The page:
The simply titled Motif allows Allen and Royston to take the theme further outside as August sits out. Fatima allows a playful element to creep in over Royston’s nimble shuffle; Mr. Steepy enters with unexpectedly blithe swing blues, Allen running eighth notes a la Ben Webster, Royston eventually cutting loose with a grin and crowding everyone out of the picture. The album winds up with three unexpected shifts: a Harold Arlen-esque ballad; The Hungry Eye, centered around a vividly off-center bass solo; and the final track, reprising The Pilot’s Compass and elevating it to a rare sense of joy, ending suddenly with a bit of a wink. It could be the high point in a career of a group whose trajectory is still on the upswing.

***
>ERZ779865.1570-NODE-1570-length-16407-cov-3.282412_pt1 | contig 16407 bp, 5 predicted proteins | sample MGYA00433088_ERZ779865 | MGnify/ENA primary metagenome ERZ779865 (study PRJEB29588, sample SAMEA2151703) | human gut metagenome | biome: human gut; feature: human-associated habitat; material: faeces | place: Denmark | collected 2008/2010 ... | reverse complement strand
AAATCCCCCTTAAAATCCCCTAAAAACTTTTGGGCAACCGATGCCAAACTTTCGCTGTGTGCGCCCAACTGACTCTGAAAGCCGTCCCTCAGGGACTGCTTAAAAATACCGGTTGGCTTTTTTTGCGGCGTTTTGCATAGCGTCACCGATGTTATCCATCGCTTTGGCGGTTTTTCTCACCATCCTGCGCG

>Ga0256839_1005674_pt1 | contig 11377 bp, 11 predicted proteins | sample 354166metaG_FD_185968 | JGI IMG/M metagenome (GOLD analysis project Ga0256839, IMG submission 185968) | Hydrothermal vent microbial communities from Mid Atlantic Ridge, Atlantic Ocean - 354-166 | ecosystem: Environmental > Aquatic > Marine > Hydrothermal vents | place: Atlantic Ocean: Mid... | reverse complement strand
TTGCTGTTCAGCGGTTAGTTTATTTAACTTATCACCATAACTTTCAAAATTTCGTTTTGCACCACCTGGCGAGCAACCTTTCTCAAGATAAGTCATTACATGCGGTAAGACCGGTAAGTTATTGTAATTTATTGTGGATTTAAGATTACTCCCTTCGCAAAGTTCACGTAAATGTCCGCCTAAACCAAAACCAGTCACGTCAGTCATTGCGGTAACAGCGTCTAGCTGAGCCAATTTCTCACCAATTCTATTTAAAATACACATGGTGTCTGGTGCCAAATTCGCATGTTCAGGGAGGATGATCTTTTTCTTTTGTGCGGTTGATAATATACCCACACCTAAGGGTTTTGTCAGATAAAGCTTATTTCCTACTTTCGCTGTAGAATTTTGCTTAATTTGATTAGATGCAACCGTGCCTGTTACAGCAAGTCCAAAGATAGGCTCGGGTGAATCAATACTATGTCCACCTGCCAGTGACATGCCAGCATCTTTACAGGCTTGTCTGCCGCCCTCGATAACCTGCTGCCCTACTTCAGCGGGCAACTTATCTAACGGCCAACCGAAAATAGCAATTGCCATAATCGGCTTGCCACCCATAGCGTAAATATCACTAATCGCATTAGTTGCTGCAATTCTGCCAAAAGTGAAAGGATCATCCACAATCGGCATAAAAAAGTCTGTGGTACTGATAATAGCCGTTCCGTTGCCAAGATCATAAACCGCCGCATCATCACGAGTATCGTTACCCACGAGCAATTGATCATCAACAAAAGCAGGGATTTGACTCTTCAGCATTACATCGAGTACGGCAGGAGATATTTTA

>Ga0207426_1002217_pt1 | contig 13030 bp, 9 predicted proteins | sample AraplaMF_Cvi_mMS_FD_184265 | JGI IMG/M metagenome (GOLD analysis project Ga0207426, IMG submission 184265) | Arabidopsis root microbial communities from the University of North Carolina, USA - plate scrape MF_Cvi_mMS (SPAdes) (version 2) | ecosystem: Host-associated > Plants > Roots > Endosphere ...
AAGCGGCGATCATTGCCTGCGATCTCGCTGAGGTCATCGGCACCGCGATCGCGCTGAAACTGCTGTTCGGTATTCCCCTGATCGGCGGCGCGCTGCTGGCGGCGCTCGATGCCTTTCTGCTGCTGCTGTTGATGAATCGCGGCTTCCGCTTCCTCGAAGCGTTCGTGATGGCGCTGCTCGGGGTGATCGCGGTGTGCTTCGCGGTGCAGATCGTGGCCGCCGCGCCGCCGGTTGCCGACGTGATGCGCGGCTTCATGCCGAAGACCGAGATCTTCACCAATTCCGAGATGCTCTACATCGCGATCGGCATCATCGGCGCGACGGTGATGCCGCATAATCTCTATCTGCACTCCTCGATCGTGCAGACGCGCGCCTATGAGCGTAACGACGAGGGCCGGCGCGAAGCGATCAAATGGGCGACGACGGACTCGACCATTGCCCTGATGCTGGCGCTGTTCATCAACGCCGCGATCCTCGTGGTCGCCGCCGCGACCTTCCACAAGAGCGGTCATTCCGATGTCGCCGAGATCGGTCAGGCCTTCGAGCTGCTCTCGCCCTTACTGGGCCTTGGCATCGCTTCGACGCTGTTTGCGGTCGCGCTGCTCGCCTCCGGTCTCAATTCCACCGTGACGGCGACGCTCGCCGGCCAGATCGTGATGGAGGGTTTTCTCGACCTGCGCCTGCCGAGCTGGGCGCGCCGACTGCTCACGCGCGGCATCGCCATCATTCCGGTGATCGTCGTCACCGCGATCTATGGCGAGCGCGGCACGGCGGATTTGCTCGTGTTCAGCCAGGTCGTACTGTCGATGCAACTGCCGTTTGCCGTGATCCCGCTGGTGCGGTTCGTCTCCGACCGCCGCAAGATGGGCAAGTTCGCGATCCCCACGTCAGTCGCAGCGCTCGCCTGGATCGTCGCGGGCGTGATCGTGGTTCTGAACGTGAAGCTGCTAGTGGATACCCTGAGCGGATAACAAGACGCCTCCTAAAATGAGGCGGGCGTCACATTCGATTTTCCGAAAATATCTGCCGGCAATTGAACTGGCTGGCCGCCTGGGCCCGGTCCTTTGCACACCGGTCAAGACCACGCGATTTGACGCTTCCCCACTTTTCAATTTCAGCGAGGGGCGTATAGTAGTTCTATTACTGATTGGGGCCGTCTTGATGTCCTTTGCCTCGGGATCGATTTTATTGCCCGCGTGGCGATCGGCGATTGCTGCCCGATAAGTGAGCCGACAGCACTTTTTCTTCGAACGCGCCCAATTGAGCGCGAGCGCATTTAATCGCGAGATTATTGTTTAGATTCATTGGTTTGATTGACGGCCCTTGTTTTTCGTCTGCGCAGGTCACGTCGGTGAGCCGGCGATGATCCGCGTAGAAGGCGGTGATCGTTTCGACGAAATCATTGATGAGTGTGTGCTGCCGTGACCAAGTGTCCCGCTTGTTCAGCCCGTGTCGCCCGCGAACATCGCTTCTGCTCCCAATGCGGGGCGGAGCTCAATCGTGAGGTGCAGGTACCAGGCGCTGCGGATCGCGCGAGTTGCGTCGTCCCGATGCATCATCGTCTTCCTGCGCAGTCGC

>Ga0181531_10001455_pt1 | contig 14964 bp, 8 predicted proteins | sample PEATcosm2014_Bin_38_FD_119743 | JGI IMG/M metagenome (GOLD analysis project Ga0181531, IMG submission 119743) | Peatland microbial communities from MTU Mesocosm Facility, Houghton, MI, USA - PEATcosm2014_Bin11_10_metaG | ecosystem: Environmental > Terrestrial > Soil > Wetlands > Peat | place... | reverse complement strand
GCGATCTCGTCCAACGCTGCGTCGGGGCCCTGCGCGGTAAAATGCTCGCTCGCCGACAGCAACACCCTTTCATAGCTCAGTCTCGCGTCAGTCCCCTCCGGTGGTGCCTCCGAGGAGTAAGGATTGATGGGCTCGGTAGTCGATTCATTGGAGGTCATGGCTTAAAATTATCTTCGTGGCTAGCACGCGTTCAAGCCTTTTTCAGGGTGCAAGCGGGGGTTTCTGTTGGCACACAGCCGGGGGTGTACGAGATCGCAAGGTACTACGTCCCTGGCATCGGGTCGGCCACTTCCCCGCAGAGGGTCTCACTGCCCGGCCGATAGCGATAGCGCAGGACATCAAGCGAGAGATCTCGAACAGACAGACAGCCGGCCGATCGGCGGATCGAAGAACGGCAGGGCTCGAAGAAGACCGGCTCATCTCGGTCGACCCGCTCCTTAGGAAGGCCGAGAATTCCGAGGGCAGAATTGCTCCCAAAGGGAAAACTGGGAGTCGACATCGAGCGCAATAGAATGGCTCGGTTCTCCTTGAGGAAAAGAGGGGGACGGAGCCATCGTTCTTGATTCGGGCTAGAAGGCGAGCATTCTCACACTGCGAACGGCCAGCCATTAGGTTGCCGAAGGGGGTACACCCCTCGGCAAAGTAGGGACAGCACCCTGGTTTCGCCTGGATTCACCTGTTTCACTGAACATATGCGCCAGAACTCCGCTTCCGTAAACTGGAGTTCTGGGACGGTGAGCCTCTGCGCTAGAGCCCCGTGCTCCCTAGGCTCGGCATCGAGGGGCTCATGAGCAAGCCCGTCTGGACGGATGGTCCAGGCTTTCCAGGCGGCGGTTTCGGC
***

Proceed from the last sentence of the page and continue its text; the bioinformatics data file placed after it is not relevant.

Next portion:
May 10, 2011 Posted by | jazz, Music, music, concert, review, Reviews | , , , , , , , , , , , , , , , , , , , , | Leave a comment